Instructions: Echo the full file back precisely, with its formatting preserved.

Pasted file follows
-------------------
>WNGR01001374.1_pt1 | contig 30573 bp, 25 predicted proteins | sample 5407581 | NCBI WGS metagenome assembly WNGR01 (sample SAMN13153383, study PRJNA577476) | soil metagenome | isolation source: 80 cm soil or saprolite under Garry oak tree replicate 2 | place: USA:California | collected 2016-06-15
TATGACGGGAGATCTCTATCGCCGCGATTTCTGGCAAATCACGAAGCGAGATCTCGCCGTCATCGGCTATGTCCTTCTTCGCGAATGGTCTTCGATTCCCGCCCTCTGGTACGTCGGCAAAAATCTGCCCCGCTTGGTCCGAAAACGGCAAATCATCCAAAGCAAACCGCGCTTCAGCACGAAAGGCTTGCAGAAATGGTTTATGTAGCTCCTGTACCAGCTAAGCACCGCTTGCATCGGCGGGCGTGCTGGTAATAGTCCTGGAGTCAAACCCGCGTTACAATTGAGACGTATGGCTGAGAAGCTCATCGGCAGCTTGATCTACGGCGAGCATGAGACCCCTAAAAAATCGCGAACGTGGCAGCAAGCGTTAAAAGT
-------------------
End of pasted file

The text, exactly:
>WNGR01001374.1_pt1 | contig 30573 bp, 25 predicted proteins | sample 5407581 | NCBI WGS metagenome assembly WNGR01 (sample SAMN13153383, study PRJNA577476) | soil metagenome | isolation source: 80 cm soil or saprolite under Garry oak tree replicate 2 | place: USA:California | collected 2016-06-15
TATGACGGGAGATCTCTATCGCCGCGATTTCTGGCAAATCACGAAGCGAGATCTCGCCGTCATCGGCTATGTCCTTCTTCGCGAATGGTCTTCGATTCCCGCCCTCTGGTACGTCGGCAAAAATCTGCCCCGCTTGGTCCGAAAACGGCAAATCATCCAAAGCAAACCGCGCTTCAGCACGAAAGGCTTGCAGAAATGGTTTATGTAGCTCCTGTACCAGCTAAGCACCGCTTGCATCGGCGGGCGTGCTGGTAATAGTCCTGGAGTCAAACCCGCGTTACAATTGAGACGTATGGCTGAGAAGCTCATCGGCAGCTTGATCTACGGCGAGCATGAGACCCCTAAAAAATCGCGAACGTGGCAGCAAGCGTTAAAAGT